CBO: Obama Administration Inherited $1.2 Trillion Budget Deficit From Bush Administration-Largest Ever.  For fiscal year 2009, which began on October 1st of 2008, the federal government will run $1.2 trillion in the red, said the Congressional Budget Office (CBO) in a “dire projection” on Jan. 7th 2009.  As a percentage of gross domestic product, the 2009 budget deficit is the largest since WWII, but in dollar terms it is the largest ever.  [Christian Science Monitor, 1/7/09; Washington Post, 2/26/09; Associated Press, 1/7/09] 




NOPR Senior Fellow Jon Gabel: The CBO Has "Substantially Overestimate The Cost Of Health Care Reform Three Times Out Of Three." "The Congressional Budget Office's integrity is beyond questioning. But the record shows that it has substantially overestimated the cost of health care reform three times out of three." [Jon Gabel, New York Times op-ed, 8/26/09]


Ø       The CBO Underestimated Savings From The Early 1980s Change In The Way Medicare Paid Hospitals. "In the early 1980s, Congress changed the way Medicare paid hospitals so that payments would no longer be based on costs incurred. Instead, hospitals would receive a predetermined amount per admission, based on the patient’s primary medical problem. This encouraged shorter stays, led to fewer diagnostic services and reduced administrative costs. The Congressional Budget Office predicted that, from 1983 to 1986, this change would slow Medicare hospital spending (which had been rising much faster than the rate of inflation) by $10 billion, and that by 1986 total spending would be $60 billion. Actual spending in 1986 was $49 billion. The savings in 1986 alone were as much as three years of estimated savings." [Jon Gabel, New York Times op-ed, 8/26/09]


Ø       The CBO Underestimated Medicare Savings In The Balanced Budget Act Of 1997 By 50 Percent In 1998 And 113 Percent In 1999. "In the 1990s, the biggest change in Medicare came with the Balanced Budget Act of 1997, a compromise between a Republican-controlled Congress and a Democratic administration. At the time, the Congressional Budget Office forecast that, from 1998 to 2002, the act would reduce Medicare spending by $112 billion — a 9.1 percent reduction. Part of that — $36 billion worth — would come from paying skilled nursing facilities and home health care services a set fee per patient. But only a tiny fraction of the savings, about $100 million, would come from better monitoring of fraud and abuse on the part of health care providers, according to budget office projections. The actual savings turned out to be 50 percent greater in 1998 and 113 percent greater in 1999 than the budget office forecast. Overall spending increased just 1.2 percent from 1998 to 2000, rather than 5.6 percent, as was projected." [Jon Gabel, New York Times op-ed, 8/26/09]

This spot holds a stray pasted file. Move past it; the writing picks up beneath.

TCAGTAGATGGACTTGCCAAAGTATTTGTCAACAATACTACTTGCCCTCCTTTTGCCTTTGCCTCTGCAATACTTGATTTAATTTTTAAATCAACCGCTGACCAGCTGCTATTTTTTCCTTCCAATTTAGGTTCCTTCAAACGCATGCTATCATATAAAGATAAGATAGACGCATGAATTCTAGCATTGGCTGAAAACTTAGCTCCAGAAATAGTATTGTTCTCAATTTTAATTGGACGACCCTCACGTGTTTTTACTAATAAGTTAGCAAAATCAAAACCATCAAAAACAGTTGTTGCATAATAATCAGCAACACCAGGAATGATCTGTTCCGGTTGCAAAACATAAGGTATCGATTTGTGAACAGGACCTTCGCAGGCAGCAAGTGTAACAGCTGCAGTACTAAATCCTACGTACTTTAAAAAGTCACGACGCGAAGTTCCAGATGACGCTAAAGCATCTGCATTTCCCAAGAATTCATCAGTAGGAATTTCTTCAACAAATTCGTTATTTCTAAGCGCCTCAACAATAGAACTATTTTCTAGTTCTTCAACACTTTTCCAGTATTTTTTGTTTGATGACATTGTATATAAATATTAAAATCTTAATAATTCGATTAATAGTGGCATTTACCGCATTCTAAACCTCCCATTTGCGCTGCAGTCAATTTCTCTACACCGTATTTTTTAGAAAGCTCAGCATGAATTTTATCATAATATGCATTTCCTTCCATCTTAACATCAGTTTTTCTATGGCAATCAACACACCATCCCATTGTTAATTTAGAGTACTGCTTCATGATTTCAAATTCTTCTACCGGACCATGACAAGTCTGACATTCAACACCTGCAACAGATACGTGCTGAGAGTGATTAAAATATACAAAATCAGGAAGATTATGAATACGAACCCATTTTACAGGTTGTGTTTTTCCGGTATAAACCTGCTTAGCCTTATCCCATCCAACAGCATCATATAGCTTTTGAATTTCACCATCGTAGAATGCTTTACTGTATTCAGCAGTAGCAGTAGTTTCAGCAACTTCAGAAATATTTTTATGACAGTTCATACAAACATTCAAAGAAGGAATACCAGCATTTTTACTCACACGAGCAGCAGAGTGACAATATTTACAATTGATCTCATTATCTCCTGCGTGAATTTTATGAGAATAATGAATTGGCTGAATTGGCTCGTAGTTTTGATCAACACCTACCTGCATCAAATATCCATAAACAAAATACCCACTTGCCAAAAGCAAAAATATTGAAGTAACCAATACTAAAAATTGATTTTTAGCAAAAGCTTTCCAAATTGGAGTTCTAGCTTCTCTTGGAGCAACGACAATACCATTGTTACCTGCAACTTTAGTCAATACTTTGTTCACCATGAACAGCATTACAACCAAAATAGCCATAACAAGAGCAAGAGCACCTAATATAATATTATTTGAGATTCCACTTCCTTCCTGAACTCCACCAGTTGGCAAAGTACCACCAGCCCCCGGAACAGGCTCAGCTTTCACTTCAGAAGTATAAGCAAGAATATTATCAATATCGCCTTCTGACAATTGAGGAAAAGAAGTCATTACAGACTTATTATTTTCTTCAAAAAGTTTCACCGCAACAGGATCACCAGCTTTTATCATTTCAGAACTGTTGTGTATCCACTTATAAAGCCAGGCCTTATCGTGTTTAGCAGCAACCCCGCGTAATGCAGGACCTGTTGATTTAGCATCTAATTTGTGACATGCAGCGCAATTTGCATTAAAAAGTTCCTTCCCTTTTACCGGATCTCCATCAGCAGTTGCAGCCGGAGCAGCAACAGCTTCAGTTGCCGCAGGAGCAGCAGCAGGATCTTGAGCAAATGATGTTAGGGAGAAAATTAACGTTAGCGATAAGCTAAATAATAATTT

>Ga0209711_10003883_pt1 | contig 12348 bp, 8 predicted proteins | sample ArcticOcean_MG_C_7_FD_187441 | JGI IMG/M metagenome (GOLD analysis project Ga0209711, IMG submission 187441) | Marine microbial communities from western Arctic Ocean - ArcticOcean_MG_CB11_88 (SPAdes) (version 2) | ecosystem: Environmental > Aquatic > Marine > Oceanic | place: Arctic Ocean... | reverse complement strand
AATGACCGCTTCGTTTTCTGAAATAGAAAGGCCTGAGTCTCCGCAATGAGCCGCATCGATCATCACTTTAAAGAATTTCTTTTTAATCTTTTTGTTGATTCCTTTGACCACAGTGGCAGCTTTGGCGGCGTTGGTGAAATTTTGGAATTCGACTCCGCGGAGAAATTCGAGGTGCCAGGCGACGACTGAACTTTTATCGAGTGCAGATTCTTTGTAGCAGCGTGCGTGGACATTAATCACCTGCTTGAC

Ø       The CBO Overestimated The Cost Of The Medicare Prescription Drug Bill By 40 Percent. "In the current decade, the major legislative change to the system was the Medicare Modernization Act of 2003, which added a prescription drug benefit. In assessing how much this new program would cost, the Congressional Budget Office assumed that prices would rise as patients demanded more drugs, and estimated that spending on the drug benefit would be $206 billion. Actual spending was nearly 40 percent less than that. Spending on drugs declined from fiscal year 2007 to 2008. Seniors proved more willing to buy lower-cost generic drugs than expected, fewer people participated in the program than expected, and competition held premiums down." [Jon Gabel, New York Times op-ed, 8/26/09]


Former Health Care Financing Administrator Bruce Vladeck: "The CBO's Track Record In Predicting The Effects Of Health Legislation Is Abysmal. ... The CBO Has Routinely Overestimated The Costs Of Expanded Government Health Care Benefits And Underestimated The Savings From Program Changes." "Put most simply, the CBO’s track record in predicting the effects of health legislation is abysmal. Over the last two decades, the CBO has routinely overestimated the costs of expanded government health care benefits and underestimated the savings from program changes designed to reduce expenditures. Most recently, it overestimated the five-year cost of Medicare Part D — the prescription drug benefit -— by more than 35%. Even more dramatically, the CBO’s estimates of the Medicare savings from the Balanced Budget Act of 1997 underestimated the impact, on average, by a full 100%." [Bruce Vladeck, Roll Call, 7/28/09